Tonga people

From Anarchy In Action

An agricultural and matrilineal people in present-day Zambia, the Tonga are a stateless and decentralized society. Joking relationships and marriages across clans help keep peace and order throughout the different villages.

There appears to have been slavery among the precolonial and colonial Tonga. Tim Matthews writes:

"Slavery, pawnship, or clientage, as it is sometimes called, probably existed among the Tonga as it did among many other Central African peoples long before the stimulus of external trade. There were many complex patterns of enslavement and conventions about slavery in Tonga society. People were enslaved for serious offences or as a result of impoverishment due to famine. Slaves could also be given to settle a blood debt. The existence of the institution, however, does not necessarily imply that slaves had special economic roles. Tonga slaves were in fact simply absorbed into their owner's lineages and homesteads, where their labors paralleled everyone else's."[1]

Harold Barclay, in the section below, also speaks of gender inequality among the Tonga.

From Harold Barclay, People Without Government: An Anthropology of Anarchy:

The Plateau Tonga

The Plateau Tonga are a matrilineal people living in southern Zambia. They number well over 150,000 with a population density of more than 60 people per square mile. The Tonga keep considerable herds of cattle and are also shifting cultivators, raising corn, millet and sorghum.

The population dwells in tiny villages, from four to eight comprising a neighbourhood cluster. Both because of the poor soil and the shifting cultivation, the location of a village is often changed and there is also some considerable movement of individuals from one location to another in order to establish a new residence.

In addition to residential ties, each Tonga is affiliated to a matrilineal clan, the members of which are scattered throughout the land. These clans have a highly amorphous character: they are not corporate groups; living members never meet as a group and they have no leaders. From the Tonga point of view, however, they are held together by a mystical bond with the ancestral ghosts. Their function seems to be limited to regulating marriage one cannot marry within the clan - and establishing joking relationships with the members of several other clans. In this way the clan serves as a social control mechanism, since such a relationship prescribes that an individual does not become mad at his joking relative. He engages in an easy-going, light-hearted association and presumably avoids conflict and open expression of hostility. The joking relationship, like that of avoidance, is designed as a technique to promote peace in a relationship which might ordinarily be seen as prone to conflict.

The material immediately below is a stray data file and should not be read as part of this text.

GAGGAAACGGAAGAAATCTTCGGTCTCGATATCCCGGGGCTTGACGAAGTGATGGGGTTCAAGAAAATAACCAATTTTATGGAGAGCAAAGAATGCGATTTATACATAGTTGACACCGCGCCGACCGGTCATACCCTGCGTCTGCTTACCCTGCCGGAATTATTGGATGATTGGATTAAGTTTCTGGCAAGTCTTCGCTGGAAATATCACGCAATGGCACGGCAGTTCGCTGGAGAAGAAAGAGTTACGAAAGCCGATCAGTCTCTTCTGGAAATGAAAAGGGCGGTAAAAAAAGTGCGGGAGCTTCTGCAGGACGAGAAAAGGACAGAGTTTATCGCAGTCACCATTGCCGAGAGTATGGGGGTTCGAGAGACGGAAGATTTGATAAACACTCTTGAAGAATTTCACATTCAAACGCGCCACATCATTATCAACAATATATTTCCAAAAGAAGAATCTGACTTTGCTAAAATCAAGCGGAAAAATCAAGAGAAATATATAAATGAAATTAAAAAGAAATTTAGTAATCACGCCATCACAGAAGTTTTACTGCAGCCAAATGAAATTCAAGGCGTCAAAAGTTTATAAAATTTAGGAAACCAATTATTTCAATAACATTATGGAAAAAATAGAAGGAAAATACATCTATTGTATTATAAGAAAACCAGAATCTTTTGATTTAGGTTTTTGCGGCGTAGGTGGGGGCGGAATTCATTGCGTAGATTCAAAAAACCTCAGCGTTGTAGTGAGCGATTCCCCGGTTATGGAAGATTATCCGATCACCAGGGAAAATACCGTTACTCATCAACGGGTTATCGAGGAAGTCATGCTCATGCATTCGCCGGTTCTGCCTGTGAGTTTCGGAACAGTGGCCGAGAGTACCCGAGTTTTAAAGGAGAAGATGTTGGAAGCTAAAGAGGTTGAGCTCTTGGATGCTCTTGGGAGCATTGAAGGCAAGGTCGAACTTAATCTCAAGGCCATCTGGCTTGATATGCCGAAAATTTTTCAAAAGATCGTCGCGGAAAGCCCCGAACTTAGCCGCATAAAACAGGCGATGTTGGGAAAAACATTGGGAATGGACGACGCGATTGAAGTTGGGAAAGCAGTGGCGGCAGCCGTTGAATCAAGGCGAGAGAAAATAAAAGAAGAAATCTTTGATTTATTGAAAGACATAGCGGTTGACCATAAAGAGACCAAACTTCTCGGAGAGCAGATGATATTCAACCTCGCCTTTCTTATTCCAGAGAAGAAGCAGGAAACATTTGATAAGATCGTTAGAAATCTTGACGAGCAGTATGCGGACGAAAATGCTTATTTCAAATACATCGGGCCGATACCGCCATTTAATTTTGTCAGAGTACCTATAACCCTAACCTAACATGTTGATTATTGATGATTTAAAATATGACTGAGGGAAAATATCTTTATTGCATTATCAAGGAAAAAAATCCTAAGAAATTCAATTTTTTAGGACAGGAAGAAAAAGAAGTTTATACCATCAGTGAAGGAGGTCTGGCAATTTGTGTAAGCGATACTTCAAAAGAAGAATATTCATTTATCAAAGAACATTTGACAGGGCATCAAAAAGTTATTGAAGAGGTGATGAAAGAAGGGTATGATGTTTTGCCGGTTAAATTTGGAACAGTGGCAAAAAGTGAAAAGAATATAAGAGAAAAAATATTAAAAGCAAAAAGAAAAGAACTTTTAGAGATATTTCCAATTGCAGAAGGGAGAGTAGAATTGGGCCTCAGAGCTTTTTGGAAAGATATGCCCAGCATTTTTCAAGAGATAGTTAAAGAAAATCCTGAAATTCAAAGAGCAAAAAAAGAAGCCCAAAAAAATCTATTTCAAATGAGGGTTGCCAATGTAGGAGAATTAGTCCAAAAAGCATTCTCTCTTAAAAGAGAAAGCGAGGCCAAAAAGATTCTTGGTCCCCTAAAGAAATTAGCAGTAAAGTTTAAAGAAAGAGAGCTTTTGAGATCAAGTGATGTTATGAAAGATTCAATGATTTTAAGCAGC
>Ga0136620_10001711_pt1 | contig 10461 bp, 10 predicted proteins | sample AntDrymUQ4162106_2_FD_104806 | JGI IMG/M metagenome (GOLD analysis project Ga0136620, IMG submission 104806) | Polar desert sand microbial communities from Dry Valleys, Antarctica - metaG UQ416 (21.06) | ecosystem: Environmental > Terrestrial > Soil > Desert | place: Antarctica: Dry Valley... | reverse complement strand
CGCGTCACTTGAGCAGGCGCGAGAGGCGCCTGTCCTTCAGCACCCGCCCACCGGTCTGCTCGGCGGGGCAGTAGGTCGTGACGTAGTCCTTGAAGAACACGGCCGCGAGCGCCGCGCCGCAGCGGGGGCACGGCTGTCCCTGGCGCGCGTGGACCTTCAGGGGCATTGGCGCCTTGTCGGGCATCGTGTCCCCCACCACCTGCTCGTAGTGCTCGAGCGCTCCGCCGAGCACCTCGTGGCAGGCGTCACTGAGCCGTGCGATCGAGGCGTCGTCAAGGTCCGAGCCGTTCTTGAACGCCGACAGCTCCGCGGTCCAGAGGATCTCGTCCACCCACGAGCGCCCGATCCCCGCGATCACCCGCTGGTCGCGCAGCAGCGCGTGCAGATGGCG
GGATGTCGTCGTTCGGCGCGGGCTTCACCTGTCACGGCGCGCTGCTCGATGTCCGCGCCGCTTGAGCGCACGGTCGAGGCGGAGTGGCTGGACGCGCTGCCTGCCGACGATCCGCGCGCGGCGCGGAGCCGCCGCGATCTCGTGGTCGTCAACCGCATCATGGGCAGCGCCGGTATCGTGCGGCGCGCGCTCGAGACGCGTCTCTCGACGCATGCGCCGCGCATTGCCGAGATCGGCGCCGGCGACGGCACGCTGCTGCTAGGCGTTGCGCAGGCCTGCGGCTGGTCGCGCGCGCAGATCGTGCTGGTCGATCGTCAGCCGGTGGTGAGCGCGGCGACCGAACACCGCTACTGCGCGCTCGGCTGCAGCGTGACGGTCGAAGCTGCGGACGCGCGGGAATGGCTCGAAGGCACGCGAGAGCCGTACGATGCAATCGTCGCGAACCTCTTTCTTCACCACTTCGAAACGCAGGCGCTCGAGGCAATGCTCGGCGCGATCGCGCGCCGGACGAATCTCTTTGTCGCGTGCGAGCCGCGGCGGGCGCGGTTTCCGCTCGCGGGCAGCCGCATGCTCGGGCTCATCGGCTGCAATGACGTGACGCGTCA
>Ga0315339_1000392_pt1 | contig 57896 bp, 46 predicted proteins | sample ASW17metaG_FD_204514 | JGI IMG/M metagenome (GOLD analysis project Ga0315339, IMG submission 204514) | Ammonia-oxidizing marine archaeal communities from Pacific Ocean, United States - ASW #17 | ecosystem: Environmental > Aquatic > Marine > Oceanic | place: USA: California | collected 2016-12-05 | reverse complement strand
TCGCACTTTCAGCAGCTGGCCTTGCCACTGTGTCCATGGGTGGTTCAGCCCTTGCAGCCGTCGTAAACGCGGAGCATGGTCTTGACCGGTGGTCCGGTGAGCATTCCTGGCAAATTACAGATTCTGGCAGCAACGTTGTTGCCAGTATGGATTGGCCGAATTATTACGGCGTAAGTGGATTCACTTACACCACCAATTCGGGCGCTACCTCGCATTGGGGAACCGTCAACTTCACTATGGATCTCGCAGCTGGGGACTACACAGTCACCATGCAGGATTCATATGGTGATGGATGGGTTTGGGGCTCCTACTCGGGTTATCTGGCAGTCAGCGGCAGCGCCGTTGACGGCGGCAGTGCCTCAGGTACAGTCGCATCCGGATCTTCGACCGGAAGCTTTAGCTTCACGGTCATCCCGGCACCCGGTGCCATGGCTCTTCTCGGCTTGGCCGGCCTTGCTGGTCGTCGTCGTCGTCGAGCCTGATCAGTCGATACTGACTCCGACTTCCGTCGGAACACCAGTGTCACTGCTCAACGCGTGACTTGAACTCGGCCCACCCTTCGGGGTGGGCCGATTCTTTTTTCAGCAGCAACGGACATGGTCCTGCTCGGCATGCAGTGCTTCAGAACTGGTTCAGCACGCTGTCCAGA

A Tonga also belongs to a matrilineal group within the clan. This is also a dispersed population, but more localised than the clan membership. Thus, a given village will tend to have a high proportion of members of one kin group. The Tonga system should not be seen as a matrilineal counterpart of the patrilineal segmentary system we encountered among the other African peoples. The Tonga are not much interested in genealogical reckoning. There is no internal segmentation or differentiation between the children of one woman within the group and those of another. It is also not at all difficult to become absorbed into a matrilineal group, although, theoretically, membership is based on verifiable descent through the female line. The group also has corporate characteristics. That is, members are jointly responsible for providing bride wealth for their members and for defending their own in feuds. At the same time they share bride wealth received for married daughters and are responsible for taking collective vengeance when one of their number has been murdered, robbed or injured. Inheritance is also governed by matrilineal group membership and there are mutual ritual obligations associated with it as well.

Each Tonga is involved in a complex pattern of relationships and obligations with those in other kin groups beside his own. Thus, one becomes an honorary member of one's father's matrilineal clan. Every household is in some . important way a matter of concern not only to the husband's matrilineal group, but also to the matrilineal groups of his wife, his father and his wife's father.

We have also said that each Clan is exogamous, but there are other marital regulations which have the effect of requiring that marriages be contracted with a wide variety of different groups, thus cementing alliances with a maximum number.

The neighbourhood in which one lives places on one still further obligations with yet other, unrelated people. Neighbourhoods control land use and exploitation of hunting, fishing and other resources. They obligate residents to a system of mutual aid in a wide variety of activities. Each neighbourhood has its own shrine and constitutes a local 'church'. In connection with this church the entire neighbourhood becomes a congregation for mourning the death of fellow residents, praying for rain and good crops, purifying the land after homicides and celebrating harvests.